End-to-end supply chain visibility is among the many challenges facing procurement organizations. One area in particular stands out: supplier risk and performance management (SRPM).
A white paper by source-to-contract software provider Scanmarket defines SRPM as “the ability to assess and monitor supplier risk by tracking suppliers’ financial history, geopolitical risks, news sentiments, judicial filings and regulatory compliance.”
According to How Current Events Are Shaping Supplier Risk and Performance Management, SRPM can help companies predict potential supplier issues — so they can have solutions at the ready to avoid supply chain disruption and reputational risk.
When working with suppliers, whether new or long-term, the white paper recommends that organizations consider such factors as:
- Financial performance. Are there financial issues that could impact their ability to meet your needs?
- Judicial involvement. Are they involved in lawsuits and/or litigation matters that affect their production capabilities or make them risky to work with?
- News sentiment. Have they received negative press pertaining to their environmental, social and governance (ESG) performance or other performance?
Other considerations impacting supplier performance are geopolitical issues and regulatory compliance.
Today’s supply chains are dependent on the global economy, but are subject to such disruptions as tariffs, embargoes and conflicts like the Ukraine-Russia war. Measures such as moving production to other countries can help, the white paper states. Additionally, it notes that finding alternate suppliers that are “free from ties to geopolitical foes” can facilitate supply chain continuity as organizations disband relationships with suppliers in contentious nations.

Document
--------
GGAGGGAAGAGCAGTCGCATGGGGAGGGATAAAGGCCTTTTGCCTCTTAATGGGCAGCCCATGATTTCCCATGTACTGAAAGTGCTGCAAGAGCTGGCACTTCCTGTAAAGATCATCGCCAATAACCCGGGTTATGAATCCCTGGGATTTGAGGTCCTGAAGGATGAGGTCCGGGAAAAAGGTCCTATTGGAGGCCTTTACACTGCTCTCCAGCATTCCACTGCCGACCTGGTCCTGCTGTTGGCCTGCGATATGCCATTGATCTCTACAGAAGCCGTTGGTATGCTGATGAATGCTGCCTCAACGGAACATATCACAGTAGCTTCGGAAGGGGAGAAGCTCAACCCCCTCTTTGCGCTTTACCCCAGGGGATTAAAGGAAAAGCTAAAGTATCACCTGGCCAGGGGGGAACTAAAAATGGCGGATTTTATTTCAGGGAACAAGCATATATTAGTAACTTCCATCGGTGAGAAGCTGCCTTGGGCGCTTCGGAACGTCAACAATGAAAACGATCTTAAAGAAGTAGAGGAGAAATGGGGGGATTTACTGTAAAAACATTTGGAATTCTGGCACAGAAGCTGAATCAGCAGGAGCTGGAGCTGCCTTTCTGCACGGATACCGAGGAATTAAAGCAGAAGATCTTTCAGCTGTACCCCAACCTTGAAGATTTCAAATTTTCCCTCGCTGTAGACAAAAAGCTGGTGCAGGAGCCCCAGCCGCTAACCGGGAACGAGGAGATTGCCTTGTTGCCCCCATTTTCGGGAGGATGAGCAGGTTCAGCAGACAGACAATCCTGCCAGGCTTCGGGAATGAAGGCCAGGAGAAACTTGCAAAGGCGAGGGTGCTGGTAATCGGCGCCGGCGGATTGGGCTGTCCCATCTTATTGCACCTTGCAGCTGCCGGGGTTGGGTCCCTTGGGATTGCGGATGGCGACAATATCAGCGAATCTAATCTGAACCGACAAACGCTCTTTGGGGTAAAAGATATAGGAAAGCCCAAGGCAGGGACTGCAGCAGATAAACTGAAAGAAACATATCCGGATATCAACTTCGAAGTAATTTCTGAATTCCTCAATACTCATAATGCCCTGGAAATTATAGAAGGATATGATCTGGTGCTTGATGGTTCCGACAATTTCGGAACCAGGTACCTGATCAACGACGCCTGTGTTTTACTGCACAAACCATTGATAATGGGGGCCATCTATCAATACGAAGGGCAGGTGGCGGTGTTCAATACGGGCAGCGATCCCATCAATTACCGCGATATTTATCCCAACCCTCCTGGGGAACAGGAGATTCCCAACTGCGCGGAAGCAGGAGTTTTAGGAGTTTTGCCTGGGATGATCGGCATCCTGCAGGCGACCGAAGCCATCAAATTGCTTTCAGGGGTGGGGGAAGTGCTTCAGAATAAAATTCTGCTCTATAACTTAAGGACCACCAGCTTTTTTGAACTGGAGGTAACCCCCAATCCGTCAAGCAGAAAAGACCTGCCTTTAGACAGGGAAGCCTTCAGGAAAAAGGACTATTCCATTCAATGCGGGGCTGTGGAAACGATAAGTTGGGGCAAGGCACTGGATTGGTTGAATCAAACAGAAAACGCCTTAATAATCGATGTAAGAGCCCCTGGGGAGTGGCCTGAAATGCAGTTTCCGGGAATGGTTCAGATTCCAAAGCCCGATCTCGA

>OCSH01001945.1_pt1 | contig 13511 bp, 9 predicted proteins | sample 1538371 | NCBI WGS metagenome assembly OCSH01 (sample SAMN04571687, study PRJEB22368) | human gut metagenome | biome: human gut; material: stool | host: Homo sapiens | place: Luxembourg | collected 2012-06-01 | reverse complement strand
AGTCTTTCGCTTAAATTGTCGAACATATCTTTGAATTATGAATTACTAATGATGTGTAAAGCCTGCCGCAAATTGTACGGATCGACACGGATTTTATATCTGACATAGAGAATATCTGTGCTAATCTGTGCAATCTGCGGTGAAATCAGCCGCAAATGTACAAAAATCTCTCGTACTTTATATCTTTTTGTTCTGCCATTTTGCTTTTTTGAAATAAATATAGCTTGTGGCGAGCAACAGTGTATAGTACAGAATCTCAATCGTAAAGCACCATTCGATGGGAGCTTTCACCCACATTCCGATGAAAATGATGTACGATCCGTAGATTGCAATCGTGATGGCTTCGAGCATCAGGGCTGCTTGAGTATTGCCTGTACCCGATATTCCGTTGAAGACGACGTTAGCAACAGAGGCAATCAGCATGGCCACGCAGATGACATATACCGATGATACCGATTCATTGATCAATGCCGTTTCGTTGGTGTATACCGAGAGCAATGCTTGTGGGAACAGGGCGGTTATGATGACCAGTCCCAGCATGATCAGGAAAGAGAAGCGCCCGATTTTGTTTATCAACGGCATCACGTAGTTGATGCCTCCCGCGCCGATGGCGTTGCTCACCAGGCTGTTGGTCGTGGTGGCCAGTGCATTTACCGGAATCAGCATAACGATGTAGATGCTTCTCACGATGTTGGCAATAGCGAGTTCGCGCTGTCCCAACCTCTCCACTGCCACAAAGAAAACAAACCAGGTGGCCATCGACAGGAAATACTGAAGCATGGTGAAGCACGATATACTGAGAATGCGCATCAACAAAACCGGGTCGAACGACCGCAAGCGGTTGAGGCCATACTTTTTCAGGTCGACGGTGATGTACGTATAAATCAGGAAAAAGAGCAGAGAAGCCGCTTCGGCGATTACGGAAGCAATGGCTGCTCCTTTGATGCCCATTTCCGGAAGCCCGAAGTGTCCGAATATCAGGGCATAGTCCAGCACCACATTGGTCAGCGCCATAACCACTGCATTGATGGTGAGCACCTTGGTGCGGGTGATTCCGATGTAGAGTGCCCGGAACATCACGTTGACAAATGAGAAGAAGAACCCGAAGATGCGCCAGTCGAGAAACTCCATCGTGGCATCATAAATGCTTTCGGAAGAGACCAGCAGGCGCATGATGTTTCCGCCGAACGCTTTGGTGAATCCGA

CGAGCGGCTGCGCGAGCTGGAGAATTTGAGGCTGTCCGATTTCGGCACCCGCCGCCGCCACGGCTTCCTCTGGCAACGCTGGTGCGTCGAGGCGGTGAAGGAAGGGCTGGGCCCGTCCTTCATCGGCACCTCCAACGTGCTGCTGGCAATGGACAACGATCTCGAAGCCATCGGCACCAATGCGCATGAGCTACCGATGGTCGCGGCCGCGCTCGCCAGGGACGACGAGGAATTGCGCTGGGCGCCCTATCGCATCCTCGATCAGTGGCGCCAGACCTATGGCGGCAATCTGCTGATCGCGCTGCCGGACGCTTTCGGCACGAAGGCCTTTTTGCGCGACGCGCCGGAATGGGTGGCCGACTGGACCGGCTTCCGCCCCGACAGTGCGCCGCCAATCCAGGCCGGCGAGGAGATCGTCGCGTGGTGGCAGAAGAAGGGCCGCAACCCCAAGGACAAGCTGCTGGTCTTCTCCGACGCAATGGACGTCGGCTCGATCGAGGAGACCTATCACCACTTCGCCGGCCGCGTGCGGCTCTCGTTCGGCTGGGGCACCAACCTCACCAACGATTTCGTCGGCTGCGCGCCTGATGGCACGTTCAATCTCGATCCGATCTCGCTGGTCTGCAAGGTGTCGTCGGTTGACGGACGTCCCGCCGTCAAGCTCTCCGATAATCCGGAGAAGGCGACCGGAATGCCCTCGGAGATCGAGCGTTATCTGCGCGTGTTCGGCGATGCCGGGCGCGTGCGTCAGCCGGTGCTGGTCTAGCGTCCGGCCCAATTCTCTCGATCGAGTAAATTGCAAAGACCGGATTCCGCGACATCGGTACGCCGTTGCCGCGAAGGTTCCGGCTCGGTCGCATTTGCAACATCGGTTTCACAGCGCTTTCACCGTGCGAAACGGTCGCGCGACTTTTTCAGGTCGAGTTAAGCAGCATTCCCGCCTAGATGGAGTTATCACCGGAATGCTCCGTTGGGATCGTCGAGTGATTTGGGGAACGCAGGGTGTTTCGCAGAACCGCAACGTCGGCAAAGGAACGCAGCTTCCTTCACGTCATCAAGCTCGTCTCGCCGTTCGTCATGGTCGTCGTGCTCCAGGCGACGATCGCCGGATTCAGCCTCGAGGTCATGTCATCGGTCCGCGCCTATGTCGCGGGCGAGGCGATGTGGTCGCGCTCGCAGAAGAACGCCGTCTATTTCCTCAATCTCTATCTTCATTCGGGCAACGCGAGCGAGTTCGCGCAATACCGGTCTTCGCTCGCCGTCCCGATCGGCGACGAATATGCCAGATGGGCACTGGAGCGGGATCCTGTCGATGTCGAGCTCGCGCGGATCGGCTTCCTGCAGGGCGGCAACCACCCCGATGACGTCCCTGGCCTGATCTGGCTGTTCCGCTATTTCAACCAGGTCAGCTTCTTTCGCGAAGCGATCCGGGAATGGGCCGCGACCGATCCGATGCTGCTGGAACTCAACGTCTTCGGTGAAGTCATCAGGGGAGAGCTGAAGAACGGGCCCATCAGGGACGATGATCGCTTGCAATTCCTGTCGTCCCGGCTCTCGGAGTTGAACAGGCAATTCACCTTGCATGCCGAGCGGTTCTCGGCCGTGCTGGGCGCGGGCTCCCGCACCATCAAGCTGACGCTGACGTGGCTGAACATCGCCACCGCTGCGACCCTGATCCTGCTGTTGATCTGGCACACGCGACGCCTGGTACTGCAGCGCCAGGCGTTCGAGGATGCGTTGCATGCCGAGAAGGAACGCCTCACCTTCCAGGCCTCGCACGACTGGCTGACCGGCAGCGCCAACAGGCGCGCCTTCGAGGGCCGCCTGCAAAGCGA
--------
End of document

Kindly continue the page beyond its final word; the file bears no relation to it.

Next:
Regulatory compliance has become an imperative for supply chain organizations “as both public and private entities influence the way many businesses operate,” the white paper states. “These standards aim to shape the entire global supply chain, and companies must be ready to prove they are working within legal parameters.”
ESG scores are among the regulatory considerations for suppliers, according to the report. Risks to consider include whether suppliers adhere to workplace safety standards, make efforts to prevent human rights abuses, and follow environmental standards.
“As global markets become more dependent on each other and consumer consciousness is at an all-time high, the best product is no longer the sole objective,” the white paper says. “The value chain is under a microscope and impacted by both private and public influence.”
Therefore, according to the report, developing a supplier risk-management strategy — with such measures as a defined selection process, contractual standards, due diligence and ongoing monitoring, and audit and reporting processes — is key for supply chain organizations.
“Risk mitigation is no longer an option,” the white paper states. “It is essential.”